Executive Function Tools: Part 4 of a 4-Part Series on Anxiety in the Brain
This is the final of a four-part series on how to help children with anxiety by finding its source in the brain.
The executive system, located in the neocortex of the brain, is the last to develop. This system is responsible for all that we choose to do, such as talk, run, and play Uno.
The most evolved part of the neocortex is the prefrontal cortex. Anxiety originating in the executive function often stems from its underutilization. The following are tools to reduce childhood anxiety by getting the prefrontal cortex into gear:
Anxiety often comes from lack of confidence and a sense of disempowerment. Responsibility gives children a sense of purpose and lets them contribute to the greater good. Teaching them how to do needed tasks and making them responsible for them fires up the prefrontal cortex and relieves anxiety.
Having important and stimulating work is a basic prefrontal cortex need.This can be as simple as laundry and as complex as changing the oil in the car. In the moment, children may feel lazy about helping around the house or classroom; but the big-picture feeling is one of accomplishment and importance.
Questions versus Commands
A common culprit for causing anxiety in the executive system is removing responsibility by giving children too many commands. The more stressed parents and teachers become, the more commands they give children. Commands take away a child’s sense of agency and put them in a one-down position.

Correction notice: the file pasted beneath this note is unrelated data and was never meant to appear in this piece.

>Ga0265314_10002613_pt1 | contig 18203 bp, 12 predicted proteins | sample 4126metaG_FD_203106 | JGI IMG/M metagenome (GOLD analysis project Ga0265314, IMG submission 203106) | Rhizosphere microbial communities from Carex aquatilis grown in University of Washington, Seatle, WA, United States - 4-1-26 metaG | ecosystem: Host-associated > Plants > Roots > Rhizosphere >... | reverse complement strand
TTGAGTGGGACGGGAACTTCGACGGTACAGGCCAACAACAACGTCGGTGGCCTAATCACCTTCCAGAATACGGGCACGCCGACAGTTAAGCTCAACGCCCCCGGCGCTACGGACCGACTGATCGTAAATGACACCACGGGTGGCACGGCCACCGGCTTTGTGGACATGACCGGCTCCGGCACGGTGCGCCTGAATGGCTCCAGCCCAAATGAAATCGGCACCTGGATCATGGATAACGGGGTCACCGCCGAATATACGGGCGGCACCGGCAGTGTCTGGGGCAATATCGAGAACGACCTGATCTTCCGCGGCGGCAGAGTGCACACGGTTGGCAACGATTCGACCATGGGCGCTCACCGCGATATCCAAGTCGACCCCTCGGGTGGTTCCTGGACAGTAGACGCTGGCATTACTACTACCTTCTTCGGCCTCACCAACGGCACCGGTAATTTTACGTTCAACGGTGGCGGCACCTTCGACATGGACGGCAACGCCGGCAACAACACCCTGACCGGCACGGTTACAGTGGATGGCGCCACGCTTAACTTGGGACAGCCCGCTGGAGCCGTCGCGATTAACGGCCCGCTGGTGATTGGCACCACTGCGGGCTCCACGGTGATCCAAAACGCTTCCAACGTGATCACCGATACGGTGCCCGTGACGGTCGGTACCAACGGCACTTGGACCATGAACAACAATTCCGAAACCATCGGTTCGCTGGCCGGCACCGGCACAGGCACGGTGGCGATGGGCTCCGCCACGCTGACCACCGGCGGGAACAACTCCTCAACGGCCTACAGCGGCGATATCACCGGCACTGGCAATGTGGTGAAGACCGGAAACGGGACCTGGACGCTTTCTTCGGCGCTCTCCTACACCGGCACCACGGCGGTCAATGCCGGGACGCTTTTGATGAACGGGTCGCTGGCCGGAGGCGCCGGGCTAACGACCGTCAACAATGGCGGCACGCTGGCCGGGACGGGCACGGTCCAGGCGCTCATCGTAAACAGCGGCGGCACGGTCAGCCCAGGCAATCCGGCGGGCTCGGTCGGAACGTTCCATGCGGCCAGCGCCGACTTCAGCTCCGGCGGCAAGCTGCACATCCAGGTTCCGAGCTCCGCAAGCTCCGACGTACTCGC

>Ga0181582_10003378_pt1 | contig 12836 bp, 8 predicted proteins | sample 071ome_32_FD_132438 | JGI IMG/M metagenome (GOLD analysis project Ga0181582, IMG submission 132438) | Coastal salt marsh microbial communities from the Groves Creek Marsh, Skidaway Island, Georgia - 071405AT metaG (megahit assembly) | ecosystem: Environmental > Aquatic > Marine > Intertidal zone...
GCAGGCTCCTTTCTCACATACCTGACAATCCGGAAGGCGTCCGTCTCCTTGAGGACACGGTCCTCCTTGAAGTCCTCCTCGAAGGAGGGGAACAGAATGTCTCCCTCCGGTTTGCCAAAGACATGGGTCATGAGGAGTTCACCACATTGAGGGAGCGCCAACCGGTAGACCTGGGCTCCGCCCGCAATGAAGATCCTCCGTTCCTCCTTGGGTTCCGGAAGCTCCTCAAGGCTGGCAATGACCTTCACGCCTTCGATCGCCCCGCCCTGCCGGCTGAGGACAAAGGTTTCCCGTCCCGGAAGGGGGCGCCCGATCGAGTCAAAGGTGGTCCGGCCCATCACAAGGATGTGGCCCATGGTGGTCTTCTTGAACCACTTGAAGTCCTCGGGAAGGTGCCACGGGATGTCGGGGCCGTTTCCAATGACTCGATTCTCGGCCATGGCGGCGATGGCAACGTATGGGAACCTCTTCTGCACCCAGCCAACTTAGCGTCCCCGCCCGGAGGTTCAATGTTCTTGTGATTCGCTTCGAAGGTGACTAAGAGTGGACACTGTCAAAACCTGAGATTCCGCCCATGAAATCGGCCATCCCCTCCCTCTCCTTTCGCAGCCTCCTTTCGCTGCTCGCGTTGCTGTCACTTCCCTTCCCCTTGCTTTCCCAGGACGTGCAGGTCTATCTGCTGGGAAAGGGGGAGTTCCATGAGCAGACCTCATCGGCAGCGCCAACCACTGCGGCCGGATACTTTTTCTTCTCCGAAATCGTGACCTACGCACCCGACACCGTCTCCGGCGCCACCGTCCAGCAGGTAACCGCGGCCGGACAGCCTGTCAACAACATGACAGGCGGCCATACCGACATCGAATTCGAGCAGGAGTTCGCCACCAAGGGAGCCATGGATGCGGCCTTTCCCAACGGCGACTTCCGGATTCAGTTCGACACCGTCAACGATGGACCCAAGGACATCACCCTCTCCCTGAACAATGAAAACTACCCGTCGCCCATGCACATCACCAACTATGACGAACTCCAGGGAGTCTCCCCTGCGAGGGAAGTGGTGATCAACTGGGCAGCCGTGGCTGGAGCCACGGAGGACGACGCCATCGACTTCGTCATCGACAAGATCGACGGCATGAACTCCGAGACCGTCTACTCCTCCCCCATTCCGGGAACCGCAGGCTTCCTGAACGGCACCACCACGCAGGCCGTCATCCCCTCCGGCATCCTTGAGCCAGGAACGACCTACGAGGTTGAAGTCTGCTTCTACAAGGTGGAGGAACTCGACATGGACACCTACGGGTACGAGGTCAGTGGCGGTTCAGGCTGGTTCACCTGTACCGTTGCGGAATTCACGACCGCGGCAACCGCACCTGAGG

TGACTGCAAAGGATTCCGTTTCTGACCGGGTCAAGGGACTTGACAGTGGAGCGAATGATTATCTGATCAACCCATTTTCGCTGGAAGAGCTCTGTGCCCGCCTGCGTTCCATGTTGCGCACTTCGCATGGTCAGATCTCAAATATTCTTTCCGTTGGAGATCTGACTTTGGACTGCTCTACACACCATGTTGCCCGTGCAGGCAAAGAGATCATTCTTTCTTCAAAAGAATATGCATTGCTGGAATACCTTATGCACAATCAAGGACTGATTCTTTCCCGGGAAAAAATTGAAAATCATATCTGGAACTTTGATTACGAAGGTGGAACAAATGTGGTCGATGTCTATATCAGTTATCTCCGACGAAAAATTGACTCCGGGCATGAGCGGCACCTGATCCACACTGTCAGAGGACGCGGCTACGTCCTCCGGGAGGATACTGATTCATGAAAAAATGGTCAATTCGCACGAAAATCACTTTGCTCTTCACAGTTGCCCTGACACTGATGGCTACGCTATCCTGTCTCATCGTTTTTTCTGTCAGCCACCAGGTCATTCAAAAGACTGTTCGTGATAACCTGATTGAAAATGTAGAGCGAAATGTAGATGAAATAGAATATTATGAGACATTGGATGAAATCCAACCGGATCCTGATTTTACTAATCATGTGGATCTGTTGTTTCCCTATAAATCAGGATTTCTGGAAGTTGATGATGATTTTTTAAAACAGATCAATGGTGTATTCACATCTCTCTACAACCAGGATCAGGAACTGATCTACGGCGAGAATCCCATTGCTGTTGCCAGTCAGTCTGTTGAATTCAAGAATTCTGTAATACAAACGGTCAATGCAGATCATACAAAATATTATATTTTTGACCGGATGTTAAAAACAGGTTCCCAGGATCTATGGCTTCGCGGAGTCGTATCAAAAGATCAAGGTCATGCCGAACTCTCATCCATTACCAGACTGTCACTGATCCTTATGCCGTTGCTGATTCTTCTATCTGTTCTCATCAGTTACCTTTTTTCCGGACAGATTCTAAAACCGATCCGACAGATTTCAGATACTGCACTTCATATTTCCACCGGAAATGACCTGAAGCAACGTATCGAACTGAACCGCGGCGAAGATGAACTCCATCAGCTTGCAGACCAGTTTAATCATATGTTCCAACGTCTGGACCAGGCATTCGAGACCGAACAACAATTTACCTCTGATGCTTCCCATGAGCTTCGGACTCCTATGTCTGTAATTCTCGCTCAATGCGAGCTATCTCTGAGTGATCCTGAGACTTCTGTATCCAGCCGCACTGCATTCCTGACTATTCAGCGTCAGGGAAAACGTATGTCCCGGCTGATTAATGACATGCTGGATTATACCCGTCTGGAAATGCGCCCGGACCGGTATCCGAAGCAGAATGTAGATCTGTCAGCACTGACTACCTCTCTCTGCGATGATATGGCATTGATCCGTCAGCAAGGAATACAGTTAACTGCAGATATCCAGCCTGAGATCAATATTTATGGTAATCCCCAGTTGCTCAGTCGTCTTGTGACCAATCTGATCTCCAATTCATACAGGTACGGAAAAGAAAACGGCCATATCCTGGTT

Commands also turn down prefrontal cortex activity. I liken it to following a GPS. Often when I arrive at a place after following Waze, I have no idea how I got there. Just following directions someone else gives puts that area of the brain to sleep. If we don’t have to think, we won’t.
A Positive Discipline tool for helping children move from helpless to confident is to ask how and what questions rather than give commands. Asking questions helps children become more thoughtful, and repetition of thoughtfulness exercises the prefrontal cortex, giving it a stronger role in a child’s functioning. Here are some examples:
It’s cold outside. Put on your coat before you leave this house.
What can you do to stay warm outside?
Brush your teeth.
What do you need to do to keep your teeth healthy?
Eat your dinner.
What can you do so you aren’t hungry in the middle of the night?
Don’t hit your sister.
How can you work out this problem with your sister without hurting her?
Hey, I told you to empty the dishwasher!
When will the dishwasher be empty? How will you remember?
Do your homework.
What will happen if you don’t complete your homework? What is your plan to prevent that from happening?
Listen to me!
What can we do to help your body calm down so you can hear what I need to tell you?
A word of caution: Be careful about questions if they make you feel weak. Giving up your authority is only another way of giving children anxiety. If there is a risk of being permissive, consider going back to commands until you can ask a question with firm resolve about the value you are enforcing. (See April's post for more information on teaching values.)